Sometimes it just works

I’m working here at a physics project at the moment, and again I’m feeling confirmed with my impression that a big part of the physicans of the world are using Linux – often Red Hat or Fedora Core, something which I highly welcome – although every other distribution is welcomed, too, like in this case, where it is Mandriva🙂

And one of the nice things here is, that it just works, and that it does it’s job. That is very important in this case where special machines are attached to special equipment, and where you need fast, but secure access to these machines sometimes with graphical forwarding, sometimes without. I wonder who this is for people woh never used Linux/Unix before, how there are dealing with such problems – or what they do when they come to a lab where everything works with Linux…

Btw., in this case I have to write a small app (better: modify an existing one so that it fits to our project) in C++, and for that I have to get access to one of the bigger servers. And for that I just launch kate remote, and do whatever I have to do🙂

Actually, talking about the servers: the project coordinator is quite nice and trusts me, so I got root access to the machines I use daily (although I do not really need it). And now I can add another special machine I had fully root access to:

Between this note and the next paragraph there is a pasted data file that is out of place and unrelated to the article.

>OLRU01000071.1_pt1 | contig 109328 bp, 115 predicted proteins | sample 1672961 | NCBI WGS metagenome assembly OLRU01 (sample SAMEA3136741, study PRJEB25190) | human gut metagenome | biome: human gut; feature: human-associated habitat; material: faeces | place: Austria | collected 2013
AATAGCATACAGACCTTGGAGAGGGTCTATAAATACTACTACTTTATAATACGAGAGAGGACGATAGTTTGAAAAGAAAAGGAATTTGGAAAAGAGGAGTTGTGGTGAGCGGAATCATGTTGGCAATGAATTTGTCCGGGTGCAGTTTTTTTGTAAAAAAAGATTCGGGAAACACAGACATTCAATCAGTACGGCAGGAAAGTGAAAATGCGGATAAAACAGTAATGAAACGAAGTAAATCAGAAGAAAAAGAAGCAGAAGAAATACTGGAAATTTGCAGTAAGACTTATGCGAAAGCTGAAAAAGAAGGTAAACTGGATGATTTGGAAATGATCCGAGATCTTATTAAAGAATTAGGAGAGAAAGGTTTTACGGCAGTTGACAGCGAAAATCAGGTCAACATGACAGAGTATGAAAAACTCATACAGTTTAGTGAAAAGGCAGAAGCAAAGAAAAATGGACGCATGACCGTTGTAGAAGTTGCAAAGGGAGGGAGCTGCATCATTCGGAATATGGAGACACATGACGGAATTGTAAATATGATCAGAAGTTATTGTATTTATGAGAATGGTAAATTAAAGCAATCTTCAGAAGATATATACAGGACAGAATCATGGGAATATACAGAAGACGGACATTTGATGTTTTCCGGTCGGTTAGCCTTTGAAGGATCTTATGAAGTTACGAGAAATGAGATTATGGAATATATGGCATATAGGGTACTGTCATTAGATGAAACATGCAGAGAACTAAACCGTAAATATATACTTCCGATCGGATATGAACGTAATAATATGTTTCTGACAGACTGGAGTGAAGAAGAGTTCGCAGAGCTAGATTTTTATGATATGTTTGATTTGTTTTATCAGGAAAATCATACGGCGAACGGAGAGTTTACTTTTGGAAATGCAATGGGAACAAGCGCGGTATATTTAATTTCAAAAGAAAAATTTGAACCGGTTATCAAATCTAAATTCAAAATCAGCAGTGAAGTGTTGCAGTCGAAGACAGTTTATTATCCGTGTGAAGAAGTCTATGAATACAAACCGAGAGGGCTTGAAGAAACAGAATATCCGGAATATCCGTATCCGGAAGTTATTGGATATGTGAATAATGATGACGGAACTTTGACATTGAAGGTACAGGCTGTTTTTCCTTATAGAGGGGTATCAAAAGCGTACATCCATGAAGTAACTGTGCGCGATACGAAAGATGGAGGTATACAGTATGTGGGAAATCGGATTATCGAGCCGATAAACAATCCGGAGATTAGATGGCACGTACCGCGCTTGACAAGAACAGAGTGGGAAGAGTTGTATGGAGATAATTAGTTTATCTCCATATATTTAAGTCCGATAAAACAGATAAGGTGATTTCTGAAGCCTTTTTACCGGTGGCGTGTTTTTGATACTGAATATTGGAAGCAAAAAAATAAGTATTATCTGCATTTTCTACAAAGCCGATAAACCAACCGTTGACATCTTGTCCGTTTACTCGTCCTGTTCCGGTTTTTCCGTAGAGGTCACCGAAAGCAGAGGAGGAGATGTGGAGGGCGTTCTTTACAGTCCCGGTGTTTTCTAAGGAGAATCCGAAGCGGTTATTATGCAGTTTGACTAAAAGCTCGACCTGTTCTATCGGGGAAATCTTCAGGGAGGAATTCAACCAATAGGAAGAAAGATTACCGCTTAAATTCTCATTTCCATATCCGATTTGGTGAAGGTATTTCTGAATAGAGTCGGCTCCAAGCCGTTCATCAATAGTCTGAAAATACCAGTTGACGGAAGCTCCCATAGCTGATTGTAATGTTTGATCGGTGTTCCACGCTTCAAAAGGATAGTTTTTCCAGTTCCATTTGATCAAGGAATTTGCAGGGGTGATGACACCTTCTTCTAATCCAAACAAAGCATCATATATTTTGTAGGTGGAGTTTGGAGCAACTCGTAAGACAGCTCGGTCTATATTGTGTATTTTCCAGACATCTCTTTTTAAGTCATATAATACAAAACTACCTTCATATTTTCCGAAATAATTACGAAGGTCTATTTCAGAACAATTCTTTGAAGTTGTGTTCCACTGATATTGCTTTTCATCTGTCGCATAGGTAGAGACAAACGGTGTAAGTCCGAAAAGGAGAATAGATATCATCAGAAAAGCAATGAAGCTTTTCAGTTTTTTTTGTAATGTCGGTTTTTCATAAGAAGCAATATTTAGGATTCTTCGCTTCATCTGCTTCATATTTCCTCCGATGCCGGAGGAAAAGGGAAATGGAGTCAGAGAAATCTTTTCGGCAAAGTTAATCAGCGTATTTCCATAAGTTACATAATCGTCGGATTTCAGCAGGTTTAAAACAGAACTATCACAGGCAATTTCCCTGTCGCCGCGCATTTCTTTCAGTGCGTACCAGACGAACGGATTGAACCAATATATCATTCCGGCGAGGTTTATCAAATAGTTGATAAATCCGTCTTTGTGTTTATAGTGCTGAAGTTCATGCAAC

Besides the first machines which was really special in a way, a UltraSPARC II with Solaris 8 as operating System, I have now root access to a AMD Opteron dual-processor machine with 2 GHz (real GHz), 2 GB Ram and 3,5 TB (!) of hard disk!😀
But before you start thinking now of all the nice thinks you could do with such an amount of data: the machine is highly used and the hard disk is almost full – physics have a lot of data to analyze:-/

Actually, the workstation I use is remarkable, too: it is a Intel Xeon dual-processor system (2,8 GHz) with 1 GB Ram and 250 GB hard disk – and everything with big screens (21″ I think).

Yes, I wish I could have one of these, just for playing and telling everybody I have these😉

But, back to topic: they are running quite well, although we have to change the distribution of one of the machines in the near future because it runs with some development packages which can become dangerous in the future…
We’ll see, a lot of physics like scientific linux because of the backup by the cern, so that can be an option for the future – which I like very much, because it is derived from Red Hat sources, and I am well used to their way of building up a system🙂